Canada has recently seen a surge of patent validity challenges based on lack of utility. Utility is a legal requirement for patent validity; an “invention” must have some stated or implied practical use to fulfill the requirements of the Patent Act. Normally, a scintilla of usefulness is enough. However, if the patentee promises something more in the patent specification, he or she will be held to that promise.
In the pharmaceutical area, the legal concept requires that at the date of the filing of the patent application, the applicant must possess utility data based on actual tests showing drug activity for the intended use or, at the very least, indirect tests showing a “sound prediction” that the claimed invention will perform the intended use. This is the so-called doctrine of “sound prediction”.
The doctrine of “sound prediction” is not limited to pharmaceutical patents. As the recent Eurocopter decision shows (2013 FCA 219), it also applies to mechanical inventions. In the Eurocopter case, an improved sleigh-type landing gear with forward-offset helicopter fuselage forward attachment points were tested and found to reduce “ground resonance” upon landing. Although claimed, the backward-offset attachment points were not similarly tested and “sound prediction” of utility was not found. Thus, many of the claims were found invalid for lack of utility.
This has fueled the trend for patent challengers to show that a patent “promises” more than it delivers. For example, the patent specification promises a given result or given use and fails to deliver on that “promise” and is therefore invalid as lacking the promised utility.
Case in point, in Apotex v. Pfizer (2011 FCA 236), the Federal Court of Appeal found that a glaucoma eye drop patent was invalid because it “promised” less eye irritation and the supporting data was insufficient. The testing data reported in the patent were single-dose tests as opposed to long-term studies. The Court of Appeal found fault in the single-dose data because glaucoma is a chronic disease. In other words, eye irritation could have appeared upon long-term use, which remained untested. This decision raised eyebrows (pun intended) all over the world. Canada was quickly becoming the “odd man out” with regards to imposing strict requirements for utility.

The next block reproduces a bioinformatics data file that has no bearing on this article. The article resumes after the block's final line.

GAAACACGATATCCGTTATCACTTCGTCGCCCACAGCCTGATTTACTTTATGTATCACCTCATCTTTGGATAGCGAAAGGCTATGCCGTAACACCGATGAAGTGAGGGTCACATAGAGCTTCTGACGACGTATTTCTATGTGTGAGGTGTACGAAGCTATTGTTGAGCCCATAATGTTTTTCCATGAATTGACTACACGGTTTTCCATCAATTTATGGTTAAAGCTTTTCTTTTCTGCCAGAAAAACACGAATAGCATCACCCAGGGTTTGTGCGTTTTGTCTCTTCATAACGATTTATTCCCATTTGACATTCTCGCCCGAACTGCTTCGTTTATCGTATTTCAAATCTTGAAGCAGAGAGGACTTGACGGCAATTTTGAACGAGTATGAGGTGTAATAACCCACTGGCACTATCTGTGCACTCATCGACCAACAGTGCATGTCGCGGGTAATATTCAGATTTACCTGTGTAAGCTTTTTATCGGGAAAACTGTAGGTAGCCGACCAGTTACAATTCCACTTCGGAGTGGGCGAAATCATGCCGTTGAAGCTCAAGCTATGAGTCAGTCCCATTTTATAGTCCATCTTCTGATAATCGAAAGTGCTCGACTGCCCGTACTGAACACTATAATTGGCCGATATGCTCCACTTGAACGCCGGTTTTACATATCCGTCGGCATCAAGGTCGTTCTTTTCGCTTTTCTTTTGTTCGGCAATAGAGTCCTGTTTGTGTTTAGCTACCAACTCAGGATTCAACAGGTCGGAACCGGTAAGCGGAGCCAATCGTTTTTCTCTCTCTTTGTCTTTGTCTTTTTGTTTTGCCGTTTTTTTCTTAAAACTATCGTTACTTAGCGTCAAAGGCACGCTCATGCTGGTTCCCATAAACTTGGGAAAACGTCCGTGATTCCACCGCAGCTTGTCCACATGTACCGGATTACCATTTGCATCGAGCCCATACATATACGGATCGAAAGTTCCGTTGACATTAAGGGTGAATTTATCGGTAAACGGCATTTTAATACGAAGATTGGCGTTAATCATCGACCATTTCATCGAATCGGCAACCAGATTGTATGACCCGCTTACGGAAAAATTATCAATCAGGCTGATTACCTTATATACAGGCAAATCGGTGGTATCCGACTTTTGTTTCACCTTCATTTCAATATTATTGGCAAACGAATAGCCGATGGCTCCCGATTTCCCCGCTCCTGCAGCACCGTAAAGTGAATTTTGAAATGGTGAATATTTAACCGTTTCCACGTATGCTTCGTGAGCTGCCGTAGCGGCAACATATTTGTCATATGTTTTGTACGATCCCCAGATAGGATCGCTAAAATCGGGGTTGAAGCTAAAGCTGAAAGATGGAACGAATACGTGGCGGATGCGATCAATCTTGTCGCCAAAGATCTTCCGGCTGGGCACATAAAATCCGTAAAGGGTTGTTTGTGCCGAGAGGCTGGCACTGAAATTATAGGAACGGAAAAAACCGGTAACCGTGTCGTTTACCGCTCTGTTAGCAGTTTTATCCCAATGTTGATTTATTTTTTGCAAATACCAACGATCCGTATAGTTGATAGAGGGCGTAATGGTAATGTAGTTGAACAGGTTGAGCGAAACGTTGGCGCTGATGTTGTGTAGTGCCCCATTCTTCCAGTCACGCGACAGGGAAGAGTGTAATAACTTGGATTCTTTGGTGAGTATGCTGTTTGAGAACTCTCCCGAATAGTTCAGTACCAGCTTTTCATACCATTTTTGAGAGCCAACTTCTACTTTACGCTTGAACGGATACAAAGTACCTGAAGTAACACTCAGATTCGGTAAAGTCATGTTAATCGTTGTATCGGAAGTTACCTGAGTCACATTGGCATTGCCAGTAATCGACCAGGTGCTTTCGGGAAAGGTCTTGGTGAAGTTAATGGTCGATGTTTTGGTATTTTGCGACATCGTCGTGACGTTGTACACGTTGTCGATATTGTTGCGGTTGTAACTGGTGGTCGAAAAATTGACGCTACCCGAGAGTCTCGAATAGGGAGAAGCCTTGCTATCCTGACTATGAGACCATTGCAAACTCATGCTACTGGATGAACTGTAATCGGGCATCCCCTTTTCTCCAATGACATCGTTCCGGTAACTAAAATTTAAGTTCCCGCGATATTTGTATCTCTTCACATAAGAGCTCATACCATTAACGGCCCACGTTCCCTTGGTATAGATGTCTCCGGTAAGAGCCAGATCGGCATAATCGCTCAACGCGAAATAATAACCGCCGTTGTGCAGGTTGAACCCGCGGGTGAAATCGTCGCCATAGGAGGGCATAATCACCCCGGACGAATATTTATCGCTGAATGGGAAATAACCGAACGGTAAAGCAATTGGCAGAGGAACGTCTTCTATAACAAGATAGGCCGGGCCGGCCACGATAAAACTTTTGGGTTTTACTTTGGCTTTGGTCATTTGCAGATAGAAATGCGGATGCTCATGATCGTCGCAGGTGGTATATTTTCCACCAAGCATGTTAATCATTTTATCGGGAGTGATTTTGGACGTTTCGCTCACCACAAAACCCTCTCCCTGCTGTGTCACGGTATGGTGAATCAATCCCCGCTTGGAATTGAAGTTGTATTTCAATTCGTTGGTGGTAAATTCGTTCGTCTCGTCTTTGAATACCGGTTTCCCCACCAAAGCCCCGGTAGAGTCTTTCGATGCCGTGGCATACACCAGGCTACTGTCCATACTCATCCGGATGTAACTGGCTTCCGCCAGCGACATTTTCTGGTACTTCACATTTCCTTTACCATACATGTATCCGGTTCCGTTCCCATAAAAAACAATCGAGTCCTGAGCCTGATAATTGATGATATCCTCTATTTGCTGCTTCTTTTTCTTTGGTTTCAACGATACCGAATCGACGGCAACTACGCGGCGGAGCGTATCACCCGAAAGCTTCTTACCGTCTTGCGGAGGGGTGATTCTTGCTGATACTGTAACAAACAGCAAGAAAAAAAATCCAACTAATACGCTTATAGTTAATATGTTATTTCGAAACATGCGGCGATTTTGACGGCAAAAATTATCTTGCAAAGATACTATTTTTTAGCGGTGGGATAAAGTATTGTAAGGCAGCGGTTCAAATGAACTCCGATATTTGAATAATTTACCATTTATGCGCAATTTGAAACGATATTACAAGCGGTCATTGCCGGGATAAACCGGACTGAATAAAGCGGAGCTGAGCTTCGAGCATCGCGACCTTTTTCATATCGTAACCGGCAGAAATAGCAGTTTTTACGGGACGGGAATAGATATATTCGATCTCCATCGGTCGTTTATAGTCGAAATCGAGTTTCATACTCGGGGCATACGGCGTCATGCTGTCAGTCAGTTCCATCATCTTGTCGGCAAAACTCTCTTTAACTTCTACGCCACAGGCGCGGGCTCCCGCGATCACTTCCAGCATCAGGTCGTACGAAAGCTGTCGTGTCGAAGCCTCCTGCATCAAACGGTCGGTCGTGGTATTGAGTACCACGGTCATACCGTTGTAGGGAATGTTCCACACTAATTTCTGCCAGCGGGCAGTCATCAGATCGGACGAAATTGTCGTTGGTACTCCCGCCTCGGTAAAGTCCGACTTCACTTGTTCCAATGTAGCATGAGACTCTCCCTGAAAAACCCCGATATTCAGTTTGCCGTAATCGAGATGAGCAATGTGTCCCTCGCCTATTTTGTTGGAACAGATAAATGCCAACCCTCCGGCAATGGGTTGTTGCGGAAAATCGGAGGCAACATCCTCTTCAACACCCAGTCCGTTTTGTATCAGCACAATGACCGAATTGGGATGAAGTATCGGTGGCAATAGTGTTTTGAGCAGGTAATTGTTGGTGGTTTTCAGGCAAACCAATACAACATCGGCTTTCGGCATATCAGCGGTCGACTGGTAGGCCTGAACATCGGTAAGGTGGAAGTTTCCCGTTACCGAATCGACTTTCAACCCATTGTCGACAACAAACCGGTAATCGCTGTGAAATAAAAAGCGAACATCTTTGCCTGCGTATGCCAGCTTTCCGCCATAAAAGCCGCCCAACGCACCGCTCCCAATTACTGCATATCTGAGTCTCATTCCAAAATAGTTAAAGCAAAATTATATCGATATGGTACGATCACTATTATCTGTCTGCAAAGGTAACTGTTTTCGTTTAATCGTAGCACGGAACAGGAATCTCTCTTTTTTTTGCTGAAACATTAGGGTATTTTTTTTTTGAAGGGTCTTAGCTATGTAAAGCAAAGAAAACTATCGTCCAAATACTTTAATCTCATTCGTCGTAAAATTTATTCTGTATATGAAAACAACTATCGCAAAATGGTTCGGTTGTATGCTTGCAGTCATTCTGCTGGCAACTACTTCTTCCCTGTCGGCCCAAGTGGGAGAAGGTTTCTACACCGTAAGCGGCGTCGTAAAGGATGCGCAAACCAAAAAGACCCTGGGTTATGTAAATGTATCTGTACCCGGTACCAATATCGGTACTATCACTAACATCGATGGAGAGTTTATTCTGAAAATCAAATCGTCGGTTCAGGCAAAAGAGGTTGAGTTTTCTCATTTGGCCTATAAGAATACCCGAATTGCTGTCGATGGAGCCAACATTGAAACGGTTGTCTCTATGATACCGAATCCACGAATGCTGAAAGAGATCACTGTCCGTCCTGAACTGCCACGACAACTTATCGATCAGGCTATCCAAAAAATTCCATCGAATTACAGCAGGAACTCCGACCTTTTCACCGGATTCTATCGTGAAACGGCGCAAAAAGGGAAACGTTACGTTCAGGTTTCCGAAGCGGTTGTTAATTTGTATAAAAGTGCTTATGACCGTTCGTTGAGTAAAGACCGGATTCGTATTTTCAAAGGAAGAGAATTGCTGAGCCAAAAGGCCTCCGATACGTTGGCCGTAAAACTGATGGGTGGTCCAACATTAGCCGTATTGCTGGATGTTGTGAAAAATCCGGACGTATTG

In 2012, the same Court of Appeal began to downplay the “promise” attack. In Mylan Pharmaceuticals v. Pfizer (2012 FCA 103), the patent on the Alzheimer disease drug ARICEPT® was found valid despite a “promise” attack. Mylan was asserting that the patent promised higher efficacy and lower toxicity than other known drugs. The Court disagreed and focused on the language of the claims, which held no such promise and concluded that other statements in the patent specification were merely “potential advantages” as opposed to promises.
This tendency has now been confirmed in 2013. The Federal Court of Appeal in Sanofi-Aventis v. Apotex (2013 FCA 186) continues to distance itself from validity attacks based on alleged promises. This decision is the latest chapter in an epic legal battle pitting generic powerhouse Apotex Inc. and Sanofi-Aventis over the successful blood thinning (anti-platelet) drug PLAVIX®.
Sanofi had initially blocked Apotex from entering the market by filing a motion in the Federal Court for an order prohibiting the Minister of Health from issuing a Notice of Compliance (NOC), because Apotex would infringe the patent if it was given marketing approval. In a NOC proceeding, the sole aim is to have a court decide if, on a balance of evidence, the arguments put forth by the generic applicant on issues of patent invalidity or non-infringement, are justified. Once an argument is presented by the generic applicant the patent holder or licensee must show that the argument is not justified. If this is shown, the Minister of Health will be prohibited from allowing marketing approval. Apotex did not prevail on the NOC proceeding but did appeal the case all the way to the Supreme Court of Canada, which ultimately sided with Sanofi in a landmark decision that found the claimed invention to possess the required utility and to be non-obvious.